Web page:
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Letters from Whitechapel

Letters from Whitechapel is a game that pits one player against the rest—Jack the Ripper is roaming the streets, and he has to work against the detectives (the other players) to continue his dirty work without being caught. The player controlling Jack has to outwit the other players, his ultimate goal being to take five victims and return to his lair. Through clever co-operation, the other players must figure out where Jack is before it’s too late. From that description alone, it’s pretty easy to see why this game would make the list. Not every game is bold enough to put you into the shoes of a serial killer, so this one is a unique and obvious choice for a Halloween game.

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Mansions of Madness

This is another Fantasy Flight title based off the universe created by HP Lovecraft. Mansions of Madness is a 1v4 game, where players work on a team to navigate through a spooky old mansion, while another player controls the monsters and evil that lurk within. There are plenty of surprises waiting in the cards that the “Keeper” can play (the player that works against the other players), and the game uses a modular board to keep things fresh every time. Mansions of Madness is loaded with content, and for those who love opening a box with TONS of stuff inside, this one will serve its purpose well.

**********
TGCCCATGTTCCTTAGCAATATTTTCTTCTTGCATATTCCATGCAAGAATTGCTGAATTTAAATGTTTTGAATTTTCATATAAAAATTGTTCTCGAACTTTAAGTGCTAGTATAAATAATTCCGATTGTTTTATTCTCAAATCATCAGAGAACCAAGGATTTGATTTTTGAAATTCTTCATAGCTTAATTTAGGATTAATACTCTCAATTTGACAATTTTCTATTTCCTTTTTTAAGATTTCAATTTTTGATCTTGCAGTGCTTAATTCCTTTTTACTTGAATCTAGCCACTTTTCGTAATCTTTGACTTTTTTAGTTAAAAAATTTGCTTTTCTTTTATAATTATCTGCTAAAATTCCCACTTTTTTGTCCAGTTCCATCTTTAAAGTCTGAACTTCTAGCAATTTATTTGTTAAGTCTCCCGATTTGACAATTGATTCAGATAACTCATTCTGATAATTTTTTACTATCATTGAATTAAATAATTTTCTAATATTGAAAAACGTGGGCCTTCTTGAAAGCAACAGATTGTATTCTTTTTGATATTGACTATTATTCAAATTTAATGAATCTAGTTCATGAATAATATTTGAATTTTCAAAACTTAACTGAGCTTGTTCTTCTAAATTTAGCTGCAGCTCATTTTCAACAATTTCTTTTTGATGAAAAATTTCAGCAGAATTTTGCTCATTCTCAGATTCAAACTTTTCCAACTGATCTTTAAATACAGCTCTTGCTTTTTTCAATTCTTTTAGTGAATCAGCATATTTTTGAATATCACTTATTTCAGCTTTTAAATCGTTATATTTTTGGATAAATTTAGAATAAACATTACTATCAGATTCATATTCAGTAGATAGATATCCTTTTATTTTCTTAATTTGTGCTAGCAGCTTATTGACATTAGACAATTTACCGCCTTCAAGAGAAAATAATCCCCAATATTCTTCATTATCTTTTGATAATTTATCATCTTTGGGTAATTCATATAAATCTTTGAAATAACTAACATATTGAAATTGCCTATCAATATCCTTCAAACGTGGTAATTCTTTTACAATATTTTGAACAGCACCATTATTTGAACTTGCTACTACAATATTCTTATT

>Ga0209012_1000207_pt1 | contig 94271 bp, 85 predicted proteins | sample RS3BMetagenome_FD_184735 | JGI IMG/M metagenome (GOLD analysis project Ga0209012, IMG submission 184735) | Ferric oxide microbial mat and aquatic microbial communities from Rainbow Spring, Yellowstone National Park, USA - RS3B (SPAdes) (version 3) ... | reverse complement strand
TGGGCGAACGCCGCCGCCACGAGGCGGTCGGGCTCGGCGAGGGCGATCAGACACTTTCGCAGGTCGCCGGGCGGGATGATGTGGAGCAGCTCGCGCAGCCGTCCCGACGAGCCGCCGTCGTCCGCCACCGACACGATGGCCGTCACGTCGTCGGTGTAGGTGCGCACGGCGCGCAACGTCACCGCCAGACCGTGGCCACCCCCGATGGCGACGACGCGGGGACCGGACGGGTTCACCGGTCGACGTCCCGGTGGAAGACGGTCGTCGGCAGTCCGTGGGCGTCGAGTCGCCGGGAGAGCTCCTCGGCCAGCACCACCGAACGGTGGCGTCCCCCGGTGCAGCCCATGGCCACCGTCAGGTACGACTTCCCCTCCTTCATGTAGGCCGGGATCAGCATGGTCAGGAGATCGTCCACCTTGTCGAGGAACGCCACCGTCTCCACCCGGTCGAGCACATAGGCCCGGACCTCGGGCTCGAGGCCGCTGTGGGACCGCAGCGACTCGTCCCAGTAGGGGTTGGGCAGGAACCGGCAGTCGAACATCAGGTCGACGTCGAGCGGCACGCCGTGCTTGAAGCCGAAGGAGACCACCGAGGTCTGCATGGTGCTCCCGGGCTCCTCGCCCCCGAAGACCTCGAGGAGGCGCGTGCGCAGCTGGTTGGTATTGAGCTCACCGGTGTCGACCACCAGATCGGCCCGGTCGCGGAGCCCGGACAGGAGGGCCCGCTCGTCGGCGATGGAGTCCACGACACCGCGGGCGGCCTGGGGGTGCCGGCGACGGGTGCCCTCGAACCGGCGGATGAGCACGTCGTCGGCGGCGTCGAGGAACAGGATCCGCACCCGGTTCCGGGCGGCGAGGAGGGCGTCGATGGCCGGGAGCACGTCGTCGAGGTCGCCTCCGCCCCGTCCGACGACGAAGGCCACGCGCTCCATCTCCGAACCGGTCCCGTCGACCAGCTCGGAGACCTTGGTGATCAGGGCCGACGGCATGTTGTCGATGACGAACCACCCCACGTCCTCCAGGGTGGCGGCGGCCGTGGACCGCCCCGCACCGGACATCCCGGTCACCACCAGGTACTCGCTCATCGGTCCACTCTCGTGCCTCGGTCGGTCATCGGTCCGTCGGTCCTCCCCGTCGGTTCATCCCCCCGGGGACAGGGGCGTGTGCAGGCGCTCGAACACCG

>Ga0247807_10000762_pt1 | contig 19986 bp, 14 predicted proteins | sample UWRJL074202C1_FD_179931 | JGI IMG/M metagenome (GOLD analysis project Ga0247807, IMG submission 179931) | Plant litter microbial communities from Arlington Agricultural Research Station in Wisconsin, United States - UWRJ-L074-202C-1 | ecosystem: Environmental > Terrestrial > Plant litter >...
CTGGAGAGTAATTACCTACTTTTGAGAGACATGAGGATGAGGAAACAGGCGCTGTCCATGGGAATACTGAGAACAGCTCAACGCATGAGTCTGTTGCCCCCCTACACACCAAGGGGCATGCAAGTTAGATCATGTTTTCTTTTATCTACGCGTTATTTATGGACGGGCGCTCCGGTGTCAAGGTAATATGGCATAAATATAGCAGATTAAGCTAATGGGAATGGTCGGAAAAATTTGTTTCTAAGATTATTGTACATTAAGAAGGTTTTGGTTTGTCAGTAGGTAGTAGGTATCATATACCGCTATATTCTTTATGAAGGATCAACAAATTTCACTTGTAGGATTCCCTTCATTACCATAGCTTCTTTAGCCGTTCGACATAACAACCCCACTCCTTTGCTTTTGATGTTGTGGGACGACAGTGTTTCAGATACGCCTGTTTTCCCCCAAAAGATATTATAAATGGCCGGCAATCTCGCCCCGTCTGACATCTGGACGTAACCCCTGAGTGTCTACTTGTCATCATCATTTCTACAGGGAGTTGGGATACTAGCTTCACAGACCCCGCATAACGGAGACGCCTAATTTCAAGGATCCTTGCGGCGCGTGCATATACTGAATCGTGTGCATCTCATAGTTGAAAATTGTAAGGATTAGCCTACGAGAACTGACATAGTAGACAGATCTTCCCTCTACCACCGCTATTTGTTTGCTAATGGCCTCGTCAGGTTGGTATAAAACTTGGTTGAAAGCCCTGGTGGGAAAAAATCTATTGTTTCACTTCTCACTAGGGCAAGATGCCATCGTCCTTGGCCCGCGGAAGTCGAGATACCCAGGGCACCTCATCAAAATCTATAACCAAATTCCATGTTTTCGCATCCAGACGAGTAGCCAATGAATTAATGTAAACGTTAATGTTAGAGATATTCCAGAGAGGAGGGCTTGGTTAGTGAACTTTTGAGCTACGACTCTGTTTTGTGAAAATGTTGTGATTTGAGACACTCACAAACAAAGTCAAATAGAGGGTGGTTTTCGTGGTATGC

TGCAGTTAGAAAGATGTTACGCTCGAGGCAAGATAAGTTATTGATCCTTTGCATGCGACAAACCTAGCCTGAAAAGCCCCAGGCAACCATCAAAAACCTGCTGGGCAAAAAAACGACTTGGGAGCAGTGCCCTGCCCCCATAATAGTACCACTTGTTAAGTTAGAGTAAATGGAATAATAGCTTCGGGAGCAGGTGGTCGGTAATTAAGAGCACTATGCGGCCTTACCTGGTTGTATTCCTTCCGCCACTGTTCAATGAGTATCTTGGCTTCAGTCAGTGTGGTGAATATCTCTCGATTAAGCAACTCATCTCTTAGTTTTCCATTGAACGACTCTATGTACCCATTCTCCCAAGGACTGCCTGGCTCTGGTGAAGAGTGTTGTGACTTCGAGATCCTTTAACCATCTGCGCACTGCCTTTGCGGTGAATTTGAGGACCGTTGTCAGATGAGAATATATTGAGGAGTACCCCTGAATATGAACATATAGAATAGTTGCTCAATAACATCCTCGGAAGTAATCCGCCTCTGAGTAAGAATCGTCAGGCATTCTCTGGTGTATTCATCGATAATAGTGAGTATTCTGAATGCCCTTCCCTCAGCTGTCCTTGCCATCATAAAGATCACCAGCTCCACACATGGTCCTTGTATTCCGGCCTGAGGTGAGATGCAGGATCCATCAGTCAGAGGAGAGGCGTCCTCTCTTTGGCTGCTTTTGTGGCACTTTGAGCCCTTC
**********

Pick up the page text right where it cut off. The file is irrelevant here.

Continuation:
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One Night Ultimate Werewolf

If you don’t have the time or money to invest in one of these long, complicated games, One Night Ultimate Werewolf is the game for you. Available for $15 and playable in ten minutes, One Night makes players try and figure out who among them is a werewolf. The game takes place over the course of one night, where players choose a “role” every turn, with the goal of the villagers to kill the werewolves, and vice-versa. This is essentially a micro version of Ultimate Werewolf, a more substantial game from the same parent company. Whether you go with One Night Ultimate, or the original, either one will be a fun Halloween party game.

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Last Night on Earth

Don’t be deceived by the cheesy cover art; Last Night on Earth is one of the best zombie experiences on the market. This one differs from a lot of other experience, in that it allows players to control zombies, and other players to fight against them. Featuring a modular board, every game will be different as the heroes try to outwit their rotting enemies. The game alternates between hero and zombie turns, and each side will try to outwit the others. Will the heroes win, or will the limitless onslaught of zombies bring them to their doom? If Thriller, Night of the Living Dead, or zombies in general are your jam, Last Night on Earth won’t disappoint.